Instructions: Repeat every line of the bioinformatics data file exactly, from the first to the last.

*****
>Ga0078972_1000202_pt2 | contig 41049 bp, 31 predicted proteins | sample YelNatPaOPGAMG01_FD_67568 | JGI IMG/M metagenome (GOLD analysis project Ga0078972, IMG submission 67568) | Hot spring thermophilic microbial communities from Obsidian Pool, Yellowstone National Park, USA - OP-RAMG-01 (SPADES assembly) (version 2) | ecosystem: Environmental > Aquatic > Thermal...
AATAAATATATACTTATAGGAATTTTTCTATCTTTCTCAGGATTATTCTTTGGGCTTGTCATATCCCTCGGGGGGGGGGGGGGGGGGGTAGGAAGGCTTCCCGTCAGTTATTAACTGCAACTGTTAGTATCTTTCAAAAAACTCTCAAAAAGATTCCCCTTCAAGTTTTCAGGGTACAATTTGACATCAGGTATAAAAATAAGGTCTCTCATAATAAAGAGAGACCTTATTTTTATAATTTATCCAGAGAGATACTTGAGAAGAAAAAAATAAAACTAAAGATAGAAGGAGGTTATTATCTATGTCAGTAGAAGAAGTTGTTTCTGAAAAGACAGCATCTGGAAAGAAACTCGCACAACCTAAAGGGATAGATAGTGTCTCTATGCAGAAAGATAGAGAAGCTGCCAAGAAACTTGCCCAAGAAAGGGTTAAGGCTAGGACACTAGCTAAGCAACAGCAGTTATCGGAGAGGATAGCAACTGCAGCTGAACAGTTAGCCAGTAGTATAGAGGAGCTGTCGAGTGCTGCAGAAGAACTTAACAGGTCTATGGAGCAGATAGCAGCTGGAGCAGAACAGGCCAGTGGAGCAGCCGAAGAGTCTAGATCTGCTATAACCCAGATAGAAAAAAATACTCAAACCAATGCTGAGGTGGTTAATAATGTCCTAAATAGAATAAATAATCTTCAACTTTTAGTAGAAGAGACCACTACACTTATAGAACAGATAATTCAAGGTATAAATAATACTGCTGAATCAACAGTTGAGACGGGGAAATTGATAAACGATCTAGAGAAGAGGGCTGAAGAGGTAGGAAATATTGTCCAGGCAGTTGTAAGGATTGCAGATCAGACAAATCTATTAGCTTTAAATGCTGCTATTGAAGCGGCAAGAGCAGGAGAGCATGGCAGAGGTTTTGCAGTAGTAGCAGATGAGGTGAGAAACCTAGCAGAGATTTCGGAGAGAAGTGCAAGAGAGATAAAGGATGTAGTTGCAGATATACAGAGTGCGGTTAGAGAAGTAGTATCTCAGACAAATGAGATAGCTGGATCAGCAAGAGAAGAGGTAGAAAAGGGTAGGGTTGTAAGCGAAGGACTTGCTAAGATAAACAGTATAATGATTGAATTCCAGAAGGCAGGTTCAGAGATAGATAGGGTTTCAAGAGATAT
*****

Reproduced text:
>Ga0078972_1000202_pt2 | contig 41049 bp, 31 predicted proteins | sample YelNatPaOPGAMG01_FD_67568 | JGI IMG/M metagenome (GOLD analysis project Ga0078972, IMG submission 67568) | Hot spring thermophilic microbial communities from Obsidian Pool, Yellowstone National Park, USA - OP-RAMG-01 (SPADES assembly) (version 2) | ecosystem: Environmental > Aquatic > Thermal...
AATAAATATATACTTATAGGAATTTTTCTATCTTTCTCAGGATTATTCTTTGGGCTTGTCATATCCCTCGGGGGGGGGGGGGGGGGGGTAGGAAGGCTTCCCGTCAGTTATTAACTGCAACTGTTAGTATCTTTCAAAAAACTCTCAAAAAGATTCCCCTTCAAGTTTTCAGGGTACAATTTGACATCAGGTATAAAAATAAGGTCTCTCATAATAAAGAGAGACCTTATTTTTATAATTTATCCAGAGAGATACTTGAGAAGAAAAAAATAAAACTAAAGATAGAAGGAGGTTATTATCTATGTCAGTAGAAGAAGTTGTTTCTGAAAAGACAGCATCTGGAAAGAAACTCGCACAACCTAAAGGGATAGATAGTGTCTCTATGCAGAAAGATAGAGAAGCTGCCAAGAAACTTGCCCAAGAAAGGGTTAAGGCTAGGACACTAGCTAAGCAACAGCAGTTATCGGAGAGGATAGCAACTGCAGCTGAACAGTTAGCCAGTAGTATAGAGGAGCTGTCGAGTGCTGCAGAAGAACTTAACAGGTCTATGGAGCAGATAGCAGCTGGAGCAGAACAGGCCAGTGGAGCAGCCGAAGAGTCTAGATCTGCTATAACCCAGATAGAAAAAAATACTCAAACCAATGCTGAGGTGGTTAATAATGTCCTAAATAGAATAAATAATCTTCAACTTTTAGTAGAAGAGACCACTACACTTATAGAACAGATAATTCAAGGTATAAATAATACTGCTGAATCAACAGTTGAGACGGGGAAATTGATAAACGATCTAGAGAAGAGGGCTGAAGAGGTAGGAAATATTGTCCAGGCAGTTGTAAGGATTGCAGATCAGACAAATCTATTAGCTTTAAATGCTGCTATTGAAGCGGCAAGAGCAGGAGAGCATGGCAGAGGTTTTGCAGTAGTAGCAGATGAGGTGAGAAACCTAGCAGAGATTTCGGAGAGAAGTGCAAGAGAGATAAAGGATGTAGTTGCAGATATACAGAGTGCGGTTAGAGAAGTAGTATCTCAGACAAATGAGATAGCTGGATCAGCAAGAGAAGAGGTAGAAAAGGGTAGGGTTGTAAGCGAAGGACTTGCTAAGATAAACAGTATAATGATTGAATTCCAGAAGGCAGGTTCAGAGATAGATAGGGTTTCAAGAGATAT